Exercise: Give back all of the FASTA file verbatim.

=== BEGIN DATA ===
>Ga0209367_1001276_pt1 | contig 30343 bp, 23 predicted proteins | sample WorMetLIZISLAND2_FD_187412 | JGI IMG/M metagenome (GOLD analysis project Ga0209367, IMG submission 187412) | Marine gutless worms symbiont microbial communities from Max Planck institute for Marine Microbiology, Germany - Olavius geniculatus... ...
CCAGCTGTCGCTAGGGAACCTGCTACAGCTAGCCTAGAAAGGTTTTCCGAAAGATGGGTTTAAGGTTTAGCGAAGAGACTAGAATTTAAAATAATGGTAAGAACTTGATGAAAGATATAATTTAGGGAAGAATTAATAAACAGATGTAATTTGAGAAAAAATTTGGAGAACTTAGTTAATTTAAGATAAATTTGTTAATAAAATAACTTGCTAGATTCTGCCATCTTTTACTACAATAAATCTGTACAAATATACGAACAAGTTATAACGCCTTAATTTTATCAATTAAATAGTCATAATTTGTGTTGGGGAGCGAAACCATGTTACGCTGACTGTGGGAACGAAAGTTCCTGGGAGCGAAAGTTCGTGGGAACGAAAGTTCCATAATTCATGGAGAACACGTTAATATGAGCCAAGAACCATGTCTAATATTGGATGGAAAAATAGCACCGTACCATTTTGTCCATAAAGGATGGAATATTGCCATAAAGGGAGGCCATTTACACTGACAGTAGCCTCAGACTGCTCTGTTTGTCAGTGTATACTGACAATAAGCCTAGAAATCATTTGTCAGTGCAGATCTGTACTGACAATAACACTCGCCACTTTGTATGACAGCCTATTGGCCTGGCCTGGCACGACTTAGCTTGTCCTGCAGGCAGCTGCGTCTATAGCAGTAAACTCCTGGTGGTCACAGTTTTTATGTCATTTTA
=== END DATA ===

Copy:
>Ga0209367_1001276_pt1 | contig 30343 bp, 23 predicted proteins | sample WorMetLIZISLAND2_FD_187412 | JGI IMG/M metagenome (GOLD analysis project Ga0209367, IMG submission 187412) | Marine gutless worms symbiont microbial communities from Max Planck institute for Marine Microbiology, Germany - Olavius geniculatus... ...
CCAGCTGTCGCTAGGGAACCTGCTACAGCTAGCCTAGAAAGGTTTTCCGAAAGATGGGTTTAAGGTTTAGCGAAGAGACTAGAATTTAAAATAATGGTAAGAACTTGATGAAAGATATAATTTAGGGAAGAATTAATAAACAGATGTAATTTGAGAAAAAATTTGGAGAACTTAGTTAATTTAAGATAAATTTGTTAATAAAATAACTTGCTAGATTCTGCCATCTTTTACTACAATAAATCTGTACAAATATACGAACAAGTTATAACGCCTTAATTTTATCAATTAAATAGTCATAATTTGTGTTGGGGAGCGAAACCATGTTACGCTGACTGTGGGAACGAAAGTTCCTGGGAGCGAAAGTTCGTGGGAACGAAAGTTCCATAATTCATGGAGAACACGTTAATATGAGCCAAGAACCATGTCTAATATTGGATGGAAAAATAGCACCGTACCATTTTGTCCATAAAGGATGGAATATTGCCATAAAGGGAGGCCATTTACACTGACAGTAGCCTCAGACTGCTCTGTTTGTCAGTGTATACTGACAATAAGCCTAGAAATCATTTGTCAGTGCAGATCTGTACTGACAATAACACTCGCCACTTTGTATGACAGCCTATTGGCCTGGCCTGGCACGACTTAGCTTGTCCTGCAGGCAGCTGCGTCTATAGCAGTAAACTCCTGGTGGTCACAGTTTTTATGTCATTTTA